The descent from Nagthali has been laced with the usual interesting interactions with locals. Our Nagthali host loosened up as we left and handed over his business card. At least this one is a fair representation of what you will get.(Mountain View Nagthali Guest House) I liked the fact that they were happy for us to sit with them in their kitchen. Many do. It does help that there are only two of us. We leave the alpine meadow which, given recent melted snow, is slippery treacherous, and enter the forest below. There is still snow and ice underfoot though hidden by leaf litter so we have to watch our step. But it’s a magical place with the sun filtering through the fern and moss canopy. On the way we encounter a monk travelling with his brother (who is carrying a toddler). He has good English and is clearly glad of the break our conversation affords him. He is running rivers of sweat under his puffy jacket. He explains he is doing a one day pilgrimage to Nagthali. The author of the mantra “OM MANI PADME UM” apparently scripted it at Nagthali hence this pilgrimage. Interestingly he broke the Mani into MA and NI. We also learned that the new building up at Nagthali which clearly left everything else in the shade, was a new monastic retreat. I wonder what the locals really think of that. Will it detract from their livelihoods? I appreciate now, that the destroyed monastery must have damaged the income of those operating guesthouses up there. Its’ not all about foreign tourists is it?! We chat with him for ten minutes or so then move on down the track, eventually breaking out into the alpine meadow above Thuman. We poke around old ruins and find a handful of groves, perhaps used for worship in the not so distant past.
Our little break at Thuman was a real pleasure. The young woman who sold us tea and coke is from Gatlang. She and her son were very engaging. Turns out her husband is a guide and is way doing just that. She remains in Thuman running the guest house which they rent from the owners. We sat in the sun, refreshed ourselves, enjoyed the chat and the cooling breeze and the view given us by a blue day.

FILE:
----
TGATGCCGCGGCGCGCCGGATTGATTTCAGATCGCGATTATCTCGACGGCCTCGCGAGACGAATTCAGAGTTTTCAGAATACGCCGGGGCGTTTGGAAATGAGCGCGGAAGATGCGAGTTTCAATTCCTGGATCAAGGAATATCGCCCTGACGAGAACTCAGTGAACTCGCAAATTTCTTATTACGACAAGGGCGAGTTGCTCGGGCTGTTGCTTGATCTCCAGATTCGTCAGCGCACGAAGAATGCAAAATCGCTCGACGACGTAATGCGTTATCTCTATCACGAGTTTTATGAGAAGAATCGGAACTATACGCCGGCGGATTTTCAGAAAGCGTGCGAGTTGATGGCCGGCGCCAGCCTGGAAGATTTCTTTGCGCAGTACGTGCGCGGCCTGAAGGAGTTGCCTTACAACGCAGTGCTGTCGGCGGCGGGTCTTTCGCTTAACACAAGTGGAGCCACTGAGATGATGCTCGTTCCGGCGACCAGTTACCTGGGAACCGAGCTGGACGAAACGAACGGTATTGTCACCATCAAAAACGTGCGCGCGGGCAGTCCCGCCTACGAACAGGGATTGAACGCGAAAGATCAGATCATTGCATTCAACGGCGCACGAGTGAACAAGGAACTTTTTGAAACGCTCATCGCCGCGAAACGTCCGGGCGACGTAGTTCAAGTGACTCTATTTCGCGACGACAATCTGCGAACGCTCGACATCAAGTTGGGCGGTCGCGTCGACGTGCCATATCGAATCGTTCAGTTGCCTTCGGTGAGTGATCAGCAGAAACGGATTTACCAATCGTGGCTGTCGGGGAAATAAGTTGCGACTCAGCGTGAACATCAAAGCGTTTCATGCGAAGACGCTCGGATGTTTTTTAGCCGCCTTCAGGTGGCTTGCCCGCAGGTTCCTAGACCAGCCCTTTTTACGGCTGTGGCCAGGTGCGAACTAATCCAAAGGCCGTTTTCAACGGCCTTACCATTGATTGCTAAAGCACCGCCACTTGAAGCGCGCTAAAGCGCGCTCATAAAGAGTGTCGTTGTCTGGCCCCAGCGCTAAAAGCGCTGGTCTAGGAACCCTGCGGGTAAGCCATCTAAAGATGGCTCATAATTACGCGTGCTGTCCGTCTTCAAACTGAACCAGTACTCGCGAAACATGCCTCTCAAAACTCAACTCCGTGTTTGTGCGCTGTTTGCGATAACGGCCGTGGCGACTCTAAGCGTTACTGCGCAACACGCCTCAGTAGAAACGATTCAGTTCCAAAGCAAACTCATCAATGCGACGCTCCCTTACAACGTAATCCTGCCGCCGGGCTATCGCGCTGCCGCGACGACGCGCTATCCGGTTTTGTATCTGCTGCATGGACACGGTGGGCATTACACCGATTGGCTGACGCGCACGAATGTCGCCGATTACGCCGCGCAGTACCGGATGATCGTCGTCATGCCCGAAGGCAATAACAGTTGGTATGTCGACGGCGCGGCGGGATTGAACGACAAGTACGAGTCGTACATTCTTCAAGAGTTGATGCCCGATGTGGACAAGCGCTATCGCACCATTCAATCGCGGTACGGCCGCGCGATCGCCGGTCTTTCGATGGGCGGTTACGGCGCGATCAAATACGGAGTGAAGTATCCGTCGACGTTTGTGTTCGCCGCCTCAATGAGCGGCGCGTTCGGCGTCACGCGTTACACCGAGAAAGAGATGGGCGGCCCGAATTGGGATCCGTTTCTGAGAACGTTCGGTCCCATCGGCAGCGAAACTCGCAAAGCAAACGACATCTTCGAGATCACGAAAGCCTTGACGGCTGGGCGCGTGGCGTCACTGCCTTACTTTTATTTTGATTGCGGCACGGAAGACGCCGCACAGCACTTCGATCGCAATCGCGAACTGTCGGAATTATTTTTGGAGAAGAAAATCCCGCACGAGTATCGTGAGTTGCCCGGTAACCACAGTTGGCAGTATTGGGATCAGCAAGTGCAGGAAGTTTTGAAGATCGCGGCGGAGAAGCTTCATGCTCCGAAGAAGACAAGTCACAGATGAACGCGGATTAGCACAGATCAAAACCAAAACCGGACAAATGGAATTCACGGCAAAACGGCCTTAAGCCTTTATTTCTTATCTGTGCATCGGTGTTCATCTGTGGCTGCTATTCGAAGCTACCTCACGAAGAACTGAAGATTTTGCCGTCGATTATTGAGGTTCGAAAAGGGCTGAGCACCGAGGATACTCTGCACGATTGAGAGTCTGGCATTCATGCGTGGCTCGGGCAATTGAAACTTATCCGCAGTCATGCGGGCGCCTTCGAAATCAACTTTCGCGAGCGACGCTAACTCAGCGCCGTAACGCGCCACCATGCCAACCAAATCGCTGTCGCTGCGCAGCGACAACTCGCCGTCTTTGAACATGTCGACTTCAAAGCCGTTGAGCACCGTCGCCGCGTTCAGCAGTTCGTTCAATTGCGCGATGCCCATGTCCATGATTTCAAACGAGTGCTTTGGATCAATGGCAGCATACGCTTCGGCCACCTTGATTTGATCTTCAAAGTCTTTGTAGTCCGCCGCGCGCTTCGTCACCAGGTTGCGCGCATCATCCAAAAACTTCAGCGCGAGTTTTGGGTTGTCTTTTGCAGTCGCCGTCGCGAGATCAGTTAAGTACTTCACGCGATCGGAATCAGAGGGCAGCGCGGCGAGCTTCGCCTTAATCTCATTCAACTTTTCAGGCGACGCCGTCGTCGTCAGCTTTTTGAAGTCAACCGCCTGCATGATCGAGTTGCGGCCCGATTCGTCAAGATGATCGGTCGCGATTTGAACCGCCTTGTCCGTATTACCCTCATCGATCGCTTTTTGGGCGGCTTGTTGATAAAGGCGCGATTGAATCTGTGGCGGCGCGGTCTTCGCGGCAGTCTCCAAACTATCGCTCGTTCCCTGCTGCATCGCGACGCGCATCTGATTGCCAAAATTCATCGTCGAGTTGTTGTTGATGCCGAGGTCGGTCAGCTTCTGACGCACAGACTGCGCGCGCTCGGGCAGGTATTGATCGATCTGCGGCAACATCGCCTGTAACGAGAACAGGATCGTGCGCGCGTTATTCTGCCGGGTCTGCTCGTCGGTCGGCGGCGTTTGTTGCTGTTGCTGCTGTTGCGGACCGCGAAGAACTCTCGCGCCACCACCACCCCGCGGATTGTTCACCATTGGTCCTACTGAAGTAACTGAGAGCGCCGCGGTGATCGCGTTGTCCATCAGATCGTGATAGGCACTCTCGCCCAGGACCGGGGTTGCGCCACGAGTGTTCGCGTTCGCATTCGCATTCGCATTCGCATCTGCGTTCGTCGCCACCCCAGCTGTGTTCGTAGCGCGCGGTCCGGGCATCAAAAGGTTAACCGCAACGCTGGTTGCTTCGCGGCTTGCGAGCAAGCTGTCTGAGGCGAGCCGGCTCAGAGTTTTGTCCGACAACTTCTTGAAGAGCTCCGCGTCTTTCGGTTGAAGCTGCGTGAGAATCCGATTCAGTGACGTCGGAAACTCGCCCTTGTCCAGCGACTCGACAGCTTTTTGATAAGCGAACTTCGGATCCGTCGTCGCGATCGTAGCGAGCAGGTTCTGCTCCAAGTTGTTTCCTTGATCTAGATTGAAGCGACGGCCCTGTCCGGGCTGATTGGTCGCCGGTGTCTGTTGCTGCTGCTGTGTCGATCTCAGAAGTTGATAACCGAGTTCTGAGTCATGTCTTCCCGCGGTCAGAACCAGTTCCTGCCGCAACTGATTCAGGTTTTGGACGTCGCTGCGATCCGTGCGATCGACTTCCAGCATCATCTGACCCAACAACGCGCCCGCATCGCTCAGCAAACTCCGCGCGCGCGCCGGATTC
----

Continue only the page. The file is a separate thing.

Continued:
The descent through Thuman was a revelation. Ancient buildings remain here, showcasing the best of old woodworking skills. But we are a curiosity too, though of course they are unfailingly polite about it. We pick up a black dog from a young family with whom we have exchanged the usual ‘namastes’ and he follows us down through the village, and out onto the spur below it, home to numerous mani wheels, before eventually giving up and leaving us to it. A new road reaches the town from the valley below. The track cuts across it at the site of a new monastery (being built around a scared tree) and follows the spur which points roughly at Briddim on the other side of the valley. Stupas and mani walls follow the ridges so the track is not hard to miss. We pass a bunch of lads carrying massive timber pieces for the new monastery – or rather they were sitting on them while taking a break. Their headbands betrayed the arduous way they were getting these fittings delivered uphill – but the new road must have eased their way considerably.